The recent test of a long-range cruise missile could pose yet more challenges for defence systems, as these missiles don't have to follow a straight trajectory and can be programmed to avoid detection.

State media said it could travel up to 1,500km (930 miles), putting much of Japan within range, although it's not clear as yet how it is guided, and whether it could carry a nuclear payload.

Unlike ballistic missiles, current UN Security Council sanctions do not prohibit North Korea from testing cruise missiles.

The hypersonic missile recently tested can travel at much faster speeds.

It's believed that it also has technology for it to be transported and stored fully fuelled, allowing for quicker launch times and making it difficult for adversaries to launch a pre-emptive strike.

Thermonuclear bombs

On 3 September 2017, North Korea conducted by far its largest nuclear test to date, at its Punggye-ri test site.

Estimates of the device's explosive power, or yield, ranged from 100-370 kilotons. A yield of 100 kilotons would make the test six times more powerful than the bomb dropped on Hiroshima in 1945.

North Korea claimed this test was its first thermonuclear weapon - the most potent form of nuclear explosion where an atomic detonation is boosted by a secondary fusion process to produce a far bigger blast.

Map: North Korean nuclear testing
Map: North Korean nuclear testing

In April 2018, North Korea announced it would suspend further nuclear tests because its capabilities had been "verified".

North Korea also promised to dismantle the Punggye-ri site and in May 2018 blew up some of the tunnels in the presence of foreign journalists - but with no international experts .

As dialogue got underway between Kim Jong-un and President Trump's administration that year, Pyongyang also said that it would destroy all its nuclear material enrichment facilities.

Trump and Kim meeting in Hanoi February 2019
President Trump and North Korea's leader Kim Jong-un in 2019

However, the talks with the US were inconclusive.

The UN's atomic agency reported in August that on the basis of satellite imagery, it appeared North Korea had restarted the Yongbyon reactor, thought to be its main source of weapons-grade plutonium.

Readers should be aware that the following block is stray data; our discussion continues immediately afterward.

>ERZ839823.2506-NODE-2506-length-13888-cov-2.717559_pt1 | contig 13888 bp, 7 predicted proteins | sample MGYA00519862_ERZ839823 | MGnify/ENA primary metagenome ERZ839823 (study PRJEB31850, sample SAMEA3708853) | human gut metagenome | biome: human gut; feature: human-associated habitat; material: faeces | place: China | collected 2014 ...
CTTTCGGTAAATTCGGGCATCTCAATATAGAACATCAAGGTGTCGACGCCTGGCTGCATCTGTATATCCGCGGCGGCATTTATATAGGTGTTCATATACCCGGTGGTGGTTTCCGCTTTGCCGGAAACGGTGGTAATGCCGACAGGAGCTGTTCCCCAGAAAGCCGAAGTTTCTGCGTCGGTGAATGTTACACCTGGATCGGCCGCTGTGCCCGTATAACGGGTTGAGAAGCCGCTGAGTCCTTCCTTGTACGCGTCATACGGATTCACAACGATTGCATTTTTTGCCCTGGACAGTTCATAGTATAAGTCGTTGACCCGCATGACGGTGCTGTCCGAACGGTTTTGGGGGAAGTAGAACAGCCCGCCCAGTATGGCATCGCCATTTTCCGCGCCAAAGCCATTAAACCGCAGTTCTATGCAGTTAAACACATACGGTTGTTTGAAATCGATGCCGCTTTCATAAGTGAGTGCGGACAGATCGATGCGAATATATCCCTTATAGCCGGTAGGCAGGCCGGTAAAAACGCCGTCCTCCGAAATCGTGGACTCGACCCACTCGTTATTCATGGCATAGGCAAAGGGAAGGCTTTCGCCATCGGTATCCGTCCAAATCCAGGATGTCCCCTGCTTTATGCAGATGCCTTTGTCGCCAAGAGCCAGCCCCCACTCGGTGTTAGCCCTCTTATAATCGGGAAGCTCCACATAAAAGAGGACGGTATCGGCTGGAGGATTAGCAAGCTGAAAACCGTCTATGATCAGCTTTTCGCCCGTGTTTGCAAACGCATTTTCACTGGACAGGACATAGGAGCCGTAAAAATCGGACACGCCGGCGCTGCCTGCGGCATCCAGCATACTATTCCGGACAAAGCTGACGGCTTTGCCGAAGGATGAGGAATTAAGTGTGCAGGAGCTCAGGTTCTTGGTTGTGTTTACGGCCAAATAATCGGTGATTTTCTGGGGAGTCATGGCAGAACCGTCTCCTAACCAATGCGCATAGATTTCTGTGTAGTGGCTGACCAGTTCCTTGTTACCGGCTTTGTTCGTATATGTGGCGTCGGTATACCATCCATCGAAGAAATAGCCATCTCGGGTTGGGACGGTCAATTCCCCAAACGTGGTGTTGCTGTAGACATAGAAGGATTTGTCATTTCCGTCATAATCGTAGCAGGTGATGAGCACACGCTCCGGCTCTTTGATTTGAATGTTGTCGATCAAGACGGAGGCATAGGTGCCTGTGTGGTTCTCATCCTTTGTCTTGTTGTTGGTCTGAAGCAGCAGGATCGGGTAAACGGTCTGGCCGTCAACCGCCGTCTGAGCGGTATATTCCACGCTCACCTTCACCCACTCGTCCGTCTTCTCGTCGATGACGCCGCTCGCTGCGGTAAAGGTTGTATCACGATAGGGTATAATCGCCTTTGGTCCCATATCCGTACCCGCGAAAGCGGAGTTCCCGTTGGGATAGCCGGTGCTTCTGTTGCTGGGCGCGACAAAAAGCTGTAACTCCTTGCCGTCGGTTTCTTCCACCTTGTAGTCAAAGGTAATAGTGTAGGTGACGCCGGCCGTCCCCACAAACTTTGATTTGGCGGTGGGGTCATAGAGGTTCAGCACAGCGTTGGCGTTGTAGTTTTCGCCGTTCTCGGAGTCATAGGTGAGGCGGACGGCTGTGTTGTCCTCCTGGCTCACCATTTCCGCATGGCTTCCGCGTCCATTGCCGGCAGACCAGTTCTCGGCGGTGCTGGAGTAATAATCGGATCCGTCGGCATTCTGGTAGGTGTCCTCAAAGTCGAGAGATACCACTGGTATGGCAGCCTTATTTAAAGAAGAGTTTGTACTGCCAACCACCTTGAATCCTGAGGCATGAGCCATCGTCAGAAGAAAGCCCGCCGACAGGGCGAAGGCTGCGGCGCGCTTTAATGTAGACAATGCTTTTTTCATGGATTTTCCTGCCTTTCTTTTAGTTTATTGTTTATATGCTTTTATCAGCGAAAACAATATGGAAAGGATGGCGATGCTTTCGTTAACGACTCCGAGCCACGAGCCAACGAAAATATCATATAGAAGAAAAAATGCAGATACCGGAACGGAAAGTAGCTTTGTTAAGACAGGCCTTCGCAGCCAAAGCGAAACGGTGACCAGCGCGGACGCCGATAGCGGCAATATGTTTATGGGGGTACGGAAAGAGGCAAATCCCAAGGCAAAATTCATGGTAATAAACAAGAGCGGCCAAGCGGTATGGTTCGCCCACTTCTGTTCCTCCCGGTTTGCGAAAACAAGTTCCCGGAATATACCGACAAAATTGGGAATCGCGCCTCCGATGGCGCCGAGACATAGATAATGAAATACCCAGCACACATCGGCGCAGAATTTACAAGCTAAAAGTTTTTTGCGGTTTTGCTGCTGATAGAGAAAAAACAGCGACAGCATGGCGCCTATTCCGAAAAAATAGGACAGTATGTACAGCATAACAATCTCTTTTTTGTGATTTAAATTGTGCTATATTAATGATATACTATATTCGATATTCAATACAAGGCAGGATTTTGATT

The International Atomic Energy Agency (IAEA) said in September that the nuclear programme was going "full steam ahead," with work on plutonium separation, uranium enrichment and other activities.

Millions of soldiers

North Korea has one of the largest standing armies in the world - with more than one million army personnel and estimated reserves of some 600,000.

Much of its equipment is old and obsolete, but its conventional forces could still inflict massive damage on South Korea in the event of war.

North Korea also has around tens of thousands of special forces troops which could be expected to infiltrate the South in the event of any conflict.

Data pic showing military balance between N and S Korea
Data pic showing military balance between N and S Korea

A further threat comes from thousands of North Korean artillery pieces and rocket launchers deployed along the border, putting South Korea, including the capital Seoul, which is a distance of less than 60km, well within range.

In 2012, the South Korean government assessed that North Korea could have between 2,500 and 5,000 tons of chemical weapons, potentially one of the largest stockpiles in the world.

And there've also been concerns that North Korea could have a biological weapons programme, although very little is known about it and how far advanced it might be.